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Whitlow v. Efrid

United States District Court, W.D. Arkansas, Hot Springs Division

December 19, 2018




         Plaintiff proceeds in this matter pro se and in forma pauperis pursuant to 42 U.S.C. § 1983. Currently before the Court is Defendant's Motion for Summary Judgment. (ECF Nos. 27, 28, 29).

         I. BACKGROUND

         Plaintiff filed his Complaint and First Amended Complaint on January 17, 2018, in the Eastern District of Arkansas. (ECF No. 2, 3). It was transferred to this District on January 18, 2018. (ECF No. 4). Plaintiff was directed to file a Second Amended Complaint and did so on February 2, 2018. (“Complaint”) (ECF No. 10). After an Order from the Court (ECF No. 11), the Arkansas Department of Correction (“ADC”) Ouachita River Unit submitted a completed inmate funds certification (ECF No. 13), and Plaintiff was granted IFP status on March 23, 2018. (ECF No. 14).

         Plaintiff alleges his constitutional rights were violated by the use of harassment and excessive force against him while he was incarcerated in the ADC Ouachita River Unit. Specifically, Plaintiff alleges that on April 6, 2017, in the RPU section of the Unit, Defendant Efrid “tricked” Plaintiff into coming out of his cell by stating he was conducting a random cell search. (ECF No. 10 at 4). When Plaintiff came out of his cell, Plaintiff was handcuffed and placed in restraints. Once Plaintiff was restrained, Defendant Efrid informed him that he was going to attend a classification review. Plaintiff alleges Defendant Efrid knew that he “always refuse[d] to go to optional classification review, since I have that right.” Plaintiff alleges he refused to attend the review, and “sat on the floor. That way I couldn't be moved against my will, because I had restraints on my ankles and handcuffs behind my back.” (Id. at 4).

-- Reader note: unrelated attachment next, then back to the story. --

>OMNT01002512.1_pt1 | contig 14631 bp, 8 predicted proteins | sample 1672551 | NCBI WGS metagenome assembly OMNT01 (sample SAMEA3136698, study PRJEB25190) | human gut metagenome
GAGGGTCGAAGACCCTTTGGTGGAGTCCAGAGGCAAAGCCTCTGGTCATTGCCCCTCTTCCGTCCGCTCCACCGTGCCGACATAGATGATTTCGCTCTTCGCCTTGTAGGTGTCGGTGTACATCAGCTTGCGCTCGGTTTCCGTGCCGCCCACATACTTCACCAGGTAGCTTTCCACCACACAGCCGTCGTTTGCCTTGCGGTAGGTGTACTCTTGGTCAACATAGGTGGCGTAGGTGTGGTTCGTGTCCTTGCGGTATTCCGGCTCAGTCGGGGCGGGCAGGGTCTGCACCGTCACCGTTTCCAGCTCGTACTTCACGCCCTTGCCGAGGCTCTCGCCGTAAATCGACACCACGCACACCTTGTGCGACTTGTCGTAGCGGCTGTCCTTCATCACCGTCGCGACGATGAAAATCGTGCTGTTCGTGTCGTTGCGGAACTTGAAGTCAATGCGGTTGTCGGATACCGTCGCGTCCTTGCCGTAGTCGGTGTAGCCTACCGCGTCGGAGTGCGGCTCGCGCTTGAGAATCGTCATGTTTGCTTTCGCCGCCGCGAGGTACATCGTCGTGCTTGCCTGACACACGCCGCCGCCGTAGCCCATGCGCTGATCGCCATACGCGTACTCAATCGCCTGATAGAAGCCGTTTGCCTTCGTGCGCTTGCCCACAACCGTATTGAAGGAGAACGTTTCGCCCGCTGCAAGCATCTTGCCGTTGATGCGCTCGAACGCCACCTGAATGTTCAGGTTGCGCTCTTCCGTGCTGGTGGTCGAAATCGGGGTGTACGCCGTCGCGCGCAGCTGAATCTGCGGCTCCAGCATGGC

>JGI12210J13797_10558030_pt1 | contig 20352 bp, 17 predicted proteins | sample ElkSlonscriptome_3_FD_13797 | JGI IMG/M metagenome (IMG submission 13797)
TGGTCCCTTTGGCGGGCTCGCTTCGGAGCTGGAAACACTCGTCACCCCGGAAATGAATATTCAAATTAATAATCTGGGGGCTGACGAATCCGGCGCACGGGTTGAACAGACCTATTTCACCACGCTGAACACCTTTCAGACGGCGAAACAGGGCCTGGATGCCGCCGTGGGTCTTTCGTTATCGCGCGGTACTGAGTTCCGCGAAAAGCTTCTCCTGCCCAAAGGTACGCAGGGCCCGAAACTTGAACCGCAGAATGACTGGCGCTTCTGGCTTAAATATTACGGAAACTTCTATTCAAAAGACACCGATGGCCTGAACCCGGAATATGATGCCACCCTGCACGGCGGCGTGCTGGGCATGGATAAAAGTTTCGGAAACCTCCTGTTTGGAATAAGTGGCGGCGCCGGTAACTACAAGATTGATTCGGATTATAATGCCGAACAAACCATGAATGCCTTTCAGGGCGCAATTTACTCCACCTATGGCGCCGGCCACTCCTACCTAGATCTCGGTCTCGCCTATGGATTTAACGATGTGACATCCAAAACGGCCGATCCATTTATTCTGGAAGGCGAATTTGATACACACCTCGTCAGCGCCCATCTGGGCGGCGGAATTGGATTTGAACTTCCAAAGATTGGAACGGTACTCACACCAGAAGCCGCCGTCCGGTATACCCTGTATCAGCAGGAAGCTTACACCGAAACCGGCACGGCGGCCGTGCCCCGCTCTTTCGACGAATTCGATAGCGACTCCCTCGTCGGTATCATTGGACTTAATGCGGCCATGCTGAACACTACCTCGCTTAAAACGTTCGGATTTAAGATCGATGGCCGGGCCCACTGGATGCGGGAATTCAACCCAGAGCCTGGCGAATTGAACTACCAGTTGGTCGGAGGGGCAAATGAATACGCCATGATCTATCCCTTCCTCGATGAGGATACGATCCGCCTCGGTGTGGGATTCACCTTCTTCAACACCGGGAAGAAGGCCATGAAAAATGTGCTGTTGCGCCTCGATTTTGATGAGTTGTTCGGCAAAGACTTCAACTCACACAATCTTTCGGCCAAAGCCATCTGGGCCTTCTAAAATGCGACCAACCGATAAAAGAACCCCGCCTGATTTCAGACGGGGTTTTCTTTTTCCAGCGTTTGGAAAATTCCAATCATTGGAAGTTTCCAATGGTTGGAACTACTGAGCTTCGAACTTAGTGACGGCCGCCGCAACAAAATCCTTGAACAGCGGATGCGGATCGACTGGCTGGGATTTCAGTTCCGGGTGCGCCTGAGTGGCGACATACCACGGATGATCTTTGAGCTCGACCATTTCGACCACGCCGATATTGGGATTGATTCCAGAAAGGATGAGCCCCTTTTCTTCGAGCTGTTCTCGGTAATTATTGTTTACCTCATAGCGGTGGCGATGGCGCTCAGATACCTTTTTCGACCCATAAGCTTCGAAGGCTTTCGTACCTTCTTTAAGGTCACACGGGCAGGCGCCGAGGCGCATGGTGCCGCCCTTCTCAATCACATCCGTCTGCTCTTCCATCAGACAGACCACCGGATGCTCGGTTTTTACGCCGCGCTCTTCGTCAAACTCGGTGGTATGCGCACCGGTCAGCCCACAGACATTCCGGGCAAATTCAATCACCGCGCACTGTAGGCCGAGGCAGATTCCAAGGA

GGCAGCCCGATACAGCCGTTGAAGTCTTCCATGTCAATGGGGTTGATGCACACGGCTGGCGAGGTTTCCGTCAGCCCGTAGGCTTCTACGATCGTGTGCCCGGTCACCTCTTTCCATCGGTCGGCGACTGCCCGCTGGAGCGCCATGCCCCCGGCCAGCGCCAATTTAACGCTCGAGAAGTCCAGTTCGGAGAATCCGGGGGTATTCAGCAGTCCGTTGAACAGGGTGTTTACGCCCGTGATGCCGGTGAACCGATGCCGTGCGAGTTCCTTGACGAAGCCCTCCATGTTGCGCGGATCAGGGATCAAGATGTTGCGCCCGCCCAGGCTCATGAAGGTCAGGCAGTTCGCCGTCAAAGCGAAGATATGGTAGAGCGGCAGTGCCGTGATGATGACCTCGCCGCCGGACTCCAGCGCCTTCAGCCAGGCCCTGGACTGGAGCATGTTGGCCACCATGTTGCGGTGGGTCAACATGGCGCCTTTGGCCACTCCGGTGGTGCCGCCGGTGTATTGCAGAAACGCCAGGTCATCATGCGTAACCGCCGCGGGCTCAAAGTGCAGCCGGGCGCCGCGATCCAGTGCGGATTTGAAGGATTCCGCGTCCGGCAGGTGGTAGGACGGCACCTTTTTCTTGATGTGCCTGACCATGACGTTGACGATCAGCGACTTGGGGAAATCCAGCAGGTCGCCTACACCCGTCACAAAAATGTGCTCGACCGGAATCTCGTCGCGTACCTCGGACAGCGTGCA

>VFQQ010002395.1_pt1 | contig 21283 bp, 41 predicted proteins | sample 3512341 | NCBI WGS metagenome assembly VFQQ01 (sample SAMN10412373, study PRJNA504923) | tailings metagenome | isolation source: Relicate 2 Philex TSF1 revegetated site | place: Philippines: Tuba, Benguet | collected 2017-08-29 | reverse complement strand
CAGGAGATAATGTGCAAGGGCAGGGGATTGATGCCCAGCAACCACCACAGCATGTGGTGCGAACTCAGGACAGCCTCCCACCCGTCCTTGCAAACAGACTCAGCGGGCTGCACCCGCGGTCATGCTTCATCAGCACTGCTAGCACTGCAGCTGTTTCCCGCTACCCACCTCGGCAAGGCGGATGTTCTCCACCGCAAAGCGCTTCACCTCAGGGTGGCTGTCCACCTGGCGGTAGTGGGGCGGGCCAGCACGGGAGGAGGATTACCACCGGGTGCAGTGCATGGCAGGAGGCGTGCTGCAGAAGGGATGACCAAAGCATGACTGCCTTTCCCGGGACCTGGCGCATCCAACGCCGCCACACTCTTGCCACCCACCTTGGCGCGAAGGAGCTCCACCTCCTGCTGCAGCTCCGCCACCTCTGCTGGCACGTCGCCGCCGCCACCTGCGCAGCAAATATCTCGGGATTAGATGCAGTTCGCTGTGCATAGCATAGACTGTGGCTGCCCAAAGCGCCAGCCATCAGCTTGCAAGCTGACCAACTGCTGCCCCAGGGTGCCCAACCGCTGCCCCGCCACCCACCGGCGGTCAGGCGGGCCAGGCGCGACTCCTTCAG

Plaintiff alleges another officer suggested that Plaintiff be lifted and carried to a “transport/restraint” chair, which was a short distance away. (Id. at 4). Plaintiff alleges Defendant Efrid refused to do so, and instead “insisted on handling me the hard way to purposely inflict pain, instead of the easiest way possible.” (Id. at 4). Plaintiff alleges this “hard way” consisted of Defendant Efrid carrying him under his armpits and by his right arm in order to keep him from falling. Plaintiff alleges Efrid twisted his arm to make him walk on his own “so he wouldn't have to work hard to carry me.” (Id. at 5). Plaintiff alleges this “made his right thumb press harder against the sharp edge of the handcuffs, hurting my thumb. . . . (Id. at 5). Plaintiff alleges this “made my right thumb swollen, purple discolorated, and numb for over a month after the incident.” (Id. at 5).

         Plaintiff further alleges Defendant Efrid refused to call the nurse to treat his thumb after the incident. Plaintiff alleges he received no response to the sick call he submitted, and believes the officers never sent it in order to hide the evidence of his injuries. (Id. at 6). Plaintiff alleges Nurse Hart saw him a month later and gave him Naproxen and told him if she had seen the swelling and discoloration, he would have qualified for an x-ray.